First annual Joseph A. Wagner, M.D. Memorial Lecture held March 3
Bryn Mawr Hospital’s Pennypacker Auditorium was the setting of a special
Medicine Grand Rounds on Thursday, May 3. Distinguished Professor of
Medicine and Public Health, R. Curtis Ellison, M.D. of the Boston
University School of Medicine, presented the inaugural Joseph A. Wagner,
M.D. Memorial Lecture. Dr. Ellison’s topic was the Role of Moderate
Consumption of Wine and Alcohol in the Prevention of Coronary Heart
Disease & Other Diseases of Aging. The lecture was
teleconferenced to Lankenau and Paoli physicians assembled in
auditoriums on their respective campuses.
In his remarks introducing Dr. Ellison, Dr. Henry Mayer, Vice President
of Medical Affairs, reminisced about his late colleague, Joseph A.
(“Joe”) Wagner, a member of the Bryn Mawr Hospital medical staff from
just after World War II until his retirement in 1995. Dr. Wagner passed
away in 2000.
The Joseph A. Wagner, MD Cardiac Education Endowment Fund was
established in 2004 by Dr. Wagner’s widow, Bernice, and her three sons,
Theodore, Robert and Jeffrey. It was Bernice and her sons’ desire to
honor their husband and father’s memory by creating a perpetual legacy
to support continuing medical education in cardiology at Bryn Mawr
Hospital. Numerous memorial gifts from members of the Wagner family,
former colleagues and friends have augmented the Fund’s principal, which
hopefully will continue to grow. Additional gifts may be made to the
Fund at any time. Distributions from the Wagner Endowment will fund the
eponymous lecture series on a bi-annual basis.
About Joseph A. Wagner,
Dr. Joseph Adam Wagner, affectionately known as “Dr. Joe” to his
patients and friends, was born in Philadelphia, grew up in Havertown and
graduated from Haverford High School. He attended Franklin and Marshall
College on a football scholarship and graduated in 1934.
He began his medical training at Temple Medical School and earned his
M.D. from the University of Pennsylvania Medical School in 1938.
In December 1941, Dr. Wagner joined the Navy and served as a physician
aboard the aircraft carrier USS Langley in the South Pacific. He retired
from the Navy with the rank of commander and remained in the active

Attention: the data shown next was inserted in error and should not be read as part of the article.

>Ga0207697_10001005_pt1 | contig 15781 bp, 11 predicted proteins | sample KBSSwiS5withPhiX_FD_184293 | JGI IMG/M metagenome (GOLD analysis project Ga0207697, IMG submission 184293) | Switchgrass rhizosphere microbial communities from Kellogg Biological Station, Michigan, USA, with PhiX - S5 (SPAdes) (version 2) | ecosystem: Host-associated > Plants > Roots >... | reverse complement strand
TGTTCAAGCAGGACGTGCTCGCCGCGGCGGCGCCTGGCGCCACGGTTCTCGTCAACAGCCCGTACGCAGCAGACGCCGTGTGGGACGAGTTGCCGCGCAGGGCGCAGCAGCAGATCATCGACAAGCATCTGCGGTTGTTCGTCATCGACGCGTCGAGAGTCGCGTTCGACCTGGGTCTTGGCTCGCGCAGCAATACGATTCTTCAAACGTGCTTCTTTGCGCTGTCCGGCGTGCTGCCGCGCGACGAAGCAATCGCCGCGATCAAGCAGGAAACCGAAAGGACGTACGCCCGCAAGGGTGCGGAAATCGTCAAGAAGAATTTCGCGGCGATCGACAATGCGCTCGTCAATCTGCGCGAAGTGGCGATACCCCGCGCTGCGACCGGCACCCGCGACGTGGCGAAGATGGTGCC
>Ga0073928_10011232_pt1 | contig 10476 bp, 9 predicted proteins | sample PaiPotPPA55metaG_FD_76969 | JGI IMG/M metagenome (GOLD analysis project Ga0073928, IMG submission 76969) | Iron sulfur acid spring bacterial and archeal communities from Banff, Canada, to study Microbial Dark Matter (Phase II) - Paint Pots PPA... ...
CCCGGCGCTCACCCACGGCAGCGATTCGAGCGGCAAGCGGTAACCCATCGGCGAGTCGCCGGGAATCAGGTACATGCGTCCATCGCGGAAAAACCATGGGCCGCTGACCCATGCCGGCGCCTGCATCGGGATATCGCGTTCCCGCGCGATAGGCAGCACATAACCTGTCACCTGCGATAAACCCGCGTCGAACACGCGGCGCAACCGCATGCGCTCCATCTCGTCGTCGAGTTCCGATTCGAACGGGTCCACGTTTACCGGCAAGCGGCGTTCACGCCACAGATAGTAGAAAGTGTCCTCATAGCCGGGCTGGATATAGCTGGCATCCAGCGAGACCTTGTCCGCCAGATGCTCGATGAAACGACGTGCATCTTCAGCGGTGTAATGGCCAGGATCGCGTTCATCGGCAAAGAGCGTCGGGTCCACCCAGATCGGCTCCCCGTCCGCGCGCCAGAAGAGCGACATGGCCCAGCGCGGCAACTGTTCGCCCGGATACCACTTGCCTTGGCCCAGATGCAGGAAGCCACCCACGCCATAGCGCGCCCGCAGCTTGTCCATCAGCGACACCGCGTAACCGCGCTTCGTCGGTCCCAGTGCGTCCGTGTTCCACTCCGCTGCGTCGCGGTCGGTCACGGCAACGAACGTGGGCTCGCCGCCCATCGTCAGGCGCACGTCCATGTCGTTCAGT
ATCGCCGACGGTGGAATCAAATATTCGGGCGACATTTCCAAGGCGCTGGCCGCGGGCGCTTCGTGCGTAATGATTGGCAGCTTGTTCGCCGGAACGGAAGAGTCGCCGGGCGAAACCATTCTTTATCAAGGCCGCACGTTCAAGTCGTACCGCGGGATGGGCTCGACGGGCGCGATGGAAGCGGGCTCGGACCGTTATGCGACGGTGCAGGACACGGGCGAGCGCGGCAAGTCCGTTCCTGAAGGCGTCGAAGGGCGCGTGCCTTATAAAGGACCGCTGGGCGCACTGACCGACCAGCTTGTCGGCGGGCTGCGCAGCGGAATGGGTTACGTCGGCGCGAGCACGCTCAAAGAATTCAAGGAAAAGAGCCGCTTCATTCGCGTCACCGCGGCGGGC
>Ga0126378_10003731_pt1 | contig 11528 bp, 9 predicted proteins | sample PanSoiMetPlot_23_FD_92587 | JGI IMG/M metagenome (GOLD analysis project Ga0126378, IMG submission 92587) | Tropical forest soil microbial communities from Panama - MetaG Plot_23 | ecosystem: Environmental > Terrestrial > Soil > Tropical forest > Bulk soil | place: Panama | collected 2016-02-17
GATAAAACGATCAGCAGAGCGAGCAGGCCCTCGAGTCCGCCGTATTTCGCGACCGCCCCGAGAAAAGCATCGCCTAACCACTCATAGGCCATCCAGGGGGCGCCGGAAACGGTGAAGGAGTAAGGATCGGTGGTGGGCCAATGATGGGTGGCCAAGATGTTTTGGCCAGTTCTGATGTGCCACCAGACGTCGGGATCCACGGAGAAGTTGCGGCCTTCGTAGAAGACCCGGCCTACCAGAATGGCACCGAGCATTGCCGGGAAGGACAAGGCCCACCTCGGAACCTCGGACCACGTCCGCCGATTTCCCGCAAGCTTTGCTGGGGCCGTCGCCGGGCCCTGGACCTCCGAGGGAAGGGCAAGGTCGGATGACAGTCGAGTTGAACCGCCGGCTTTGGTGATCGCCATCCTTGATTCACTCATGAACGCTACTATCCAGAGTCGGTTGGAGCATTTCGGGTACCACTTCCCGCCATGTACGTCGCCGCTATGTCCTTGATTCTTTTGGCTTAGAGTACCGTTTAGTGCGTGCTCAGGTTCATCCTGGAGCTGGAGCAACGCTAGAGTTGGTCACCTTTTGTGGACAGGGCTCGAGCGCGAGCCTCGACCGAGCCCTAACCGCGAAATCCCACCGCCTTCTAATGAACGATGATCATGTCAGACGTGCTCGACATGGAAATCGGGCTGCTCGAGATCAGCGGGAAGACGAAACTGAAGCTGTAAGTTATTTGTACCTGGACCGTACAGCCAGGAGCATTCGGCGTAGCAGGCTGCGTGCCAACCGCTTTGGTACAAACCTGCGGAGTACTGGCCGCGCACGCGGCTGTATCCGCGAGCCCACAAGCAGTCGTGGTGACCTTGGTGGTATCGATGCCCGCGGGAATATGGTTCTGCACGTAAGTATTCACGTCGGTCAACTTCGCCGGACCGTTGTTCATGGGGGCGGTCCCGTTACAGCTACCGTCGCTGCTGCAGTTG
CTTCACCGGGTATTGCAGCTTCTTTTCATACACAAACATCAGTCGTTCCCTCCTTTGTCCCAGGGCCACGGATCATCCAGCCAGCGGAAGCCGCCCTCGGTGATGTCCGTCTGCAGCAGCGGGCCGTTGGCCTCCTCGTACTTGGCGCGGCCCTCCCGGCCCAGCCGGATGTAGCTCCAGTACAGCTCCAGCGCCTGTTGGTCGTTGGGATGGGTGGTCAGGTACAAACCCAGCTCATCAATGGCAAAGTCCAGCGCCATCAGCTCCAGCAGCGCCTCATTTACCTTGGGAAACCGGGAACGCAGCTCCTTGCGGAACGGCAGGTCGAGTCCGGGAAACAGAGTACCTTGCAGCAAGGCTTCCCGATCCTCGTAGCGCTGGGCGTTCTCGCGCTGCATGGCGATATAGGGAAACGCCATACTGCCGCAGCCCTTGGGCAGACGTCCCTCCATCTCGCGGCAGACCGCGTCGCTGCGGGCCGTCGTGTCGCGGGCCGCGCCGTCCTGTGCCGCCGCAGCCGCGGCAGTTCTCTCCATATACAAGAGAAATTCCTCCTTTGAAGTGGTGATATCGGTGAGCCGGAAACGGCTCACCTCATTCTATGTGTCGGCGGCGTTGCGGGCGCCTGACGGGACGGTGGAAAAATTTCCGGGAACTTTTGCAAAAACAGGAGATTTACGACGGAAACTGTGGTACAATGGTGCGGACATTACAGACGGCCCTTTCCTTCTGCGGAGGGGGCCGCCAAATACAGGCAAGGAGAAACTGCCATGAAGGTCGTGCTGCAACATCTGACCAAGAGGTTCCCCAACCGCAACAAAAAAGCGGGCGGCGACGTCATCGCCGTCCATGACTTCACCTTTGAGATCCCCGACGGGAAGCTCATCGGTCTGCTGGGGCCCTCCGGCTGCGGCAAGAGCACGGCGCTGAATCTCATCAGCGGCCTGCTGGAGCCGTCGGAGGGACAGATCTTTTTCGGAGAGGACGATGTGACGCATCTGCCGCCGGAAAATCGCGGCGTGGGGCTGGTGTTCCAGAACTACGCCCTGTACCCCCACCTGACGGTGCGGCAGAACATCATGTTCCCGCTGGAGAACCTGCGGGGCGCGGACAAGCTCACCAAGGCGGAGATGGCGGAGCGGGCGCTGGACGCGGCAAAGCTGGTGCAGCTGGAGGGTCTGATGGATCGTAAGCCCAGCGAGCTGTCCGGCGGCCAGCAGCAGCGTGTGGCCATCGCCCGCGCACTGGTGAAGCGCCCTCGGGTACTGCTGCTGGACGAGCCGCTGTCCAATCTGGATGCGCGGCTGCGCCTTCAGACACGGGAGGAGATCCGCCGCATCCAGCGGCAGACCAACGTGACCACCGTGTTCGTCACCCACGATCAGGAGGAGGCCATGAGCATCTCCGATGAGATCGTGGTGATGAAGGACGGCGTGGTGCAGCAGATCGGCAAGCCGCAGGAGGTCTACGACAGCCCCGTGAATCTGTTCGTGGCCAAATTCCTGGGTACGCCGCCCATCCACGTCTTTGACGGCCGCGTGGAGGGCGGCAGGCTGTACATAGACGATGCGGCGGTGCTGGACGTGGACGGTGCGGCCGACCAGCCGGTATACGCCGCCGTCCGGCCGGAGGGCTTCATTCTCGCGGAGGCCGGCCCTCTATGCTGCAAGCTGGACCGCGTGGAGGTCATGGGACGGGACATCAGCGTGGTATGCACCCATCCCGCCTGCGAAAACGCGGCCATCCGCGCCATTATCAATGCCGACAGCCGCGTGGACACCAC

Reserves as a consulting cardiologist at Valley Forge Army Hospital.
After the war, Dr. Wagner joined the staff of Bryn Mawr Hospital. He
served as director of the department of medicine from 1967 to 1972 and
as a member of the board of trustees from 1970 to 1973. He was president
of the medical staff in 1970 and 1971. He was also a consulting
cardiologist at Pennsylvania Hospital and Methodist Hospital.
In the 1960’s, Dr. Wagner and five other physicians founded the Bryn
Mawr Medical Specialists Association and helped establish the Rush
Hospital in Malvern, later to become Bryn Mawr Rehabilitation Hospital.
Dr. Wagner was a clinical professor of medicine and associate professor
of cardiology at the University of Pennsylvania and associate professor
of medicine at Thomas Jefferson University. From 1967 to 1974, he was
the principal investigator of the Coronary Drug Project for the National
Institutes of Health. He published numerous articles on cardiology and
was instrumental in establishing a program for cardiac surgery at Bryn
Dr. Wagner retired from Bryn Mawr Hospital in 1995 but continued to
volunteer at a clinic in North Philadelphia several days a week. He was
also a medical missionary with the CARE-MEDICO program in Afghanistan,
the United Presbyterian foreign mission in South Korea and Project Hope
His affiliations with professional organizations included the American
Heart Association (president) and the American College of Physicians
(chairman and, in 1988, recipient of the Laureate Award).
About R. Curtis Ellison, M.D.
Dr. Ellison is Professor of Medicine and Public Health and Director of
the Institute on Lifestyle and Health at Boston University School of
Medicine. He is also a senior researcher at The Framingham Study, a
longitudinal study of risk factors for heart disease and other chronic
diseases that began in 1948. From 1989 to 2008, Dr. Ellison served as
Chief of the Evans Section of Preventive Medicine and Epidemiology at BU
School of Medicine. He is best known to the general public for his
research on ‘The French Paradox’. This refers to the fact that the
French have a high-fat diet and other risk factors, yet have very low
rates of coronary heart disease. A large part of this protection is
believed to relate to the regular consumption of wine.
For more information, call 1.866.CALL.MLH.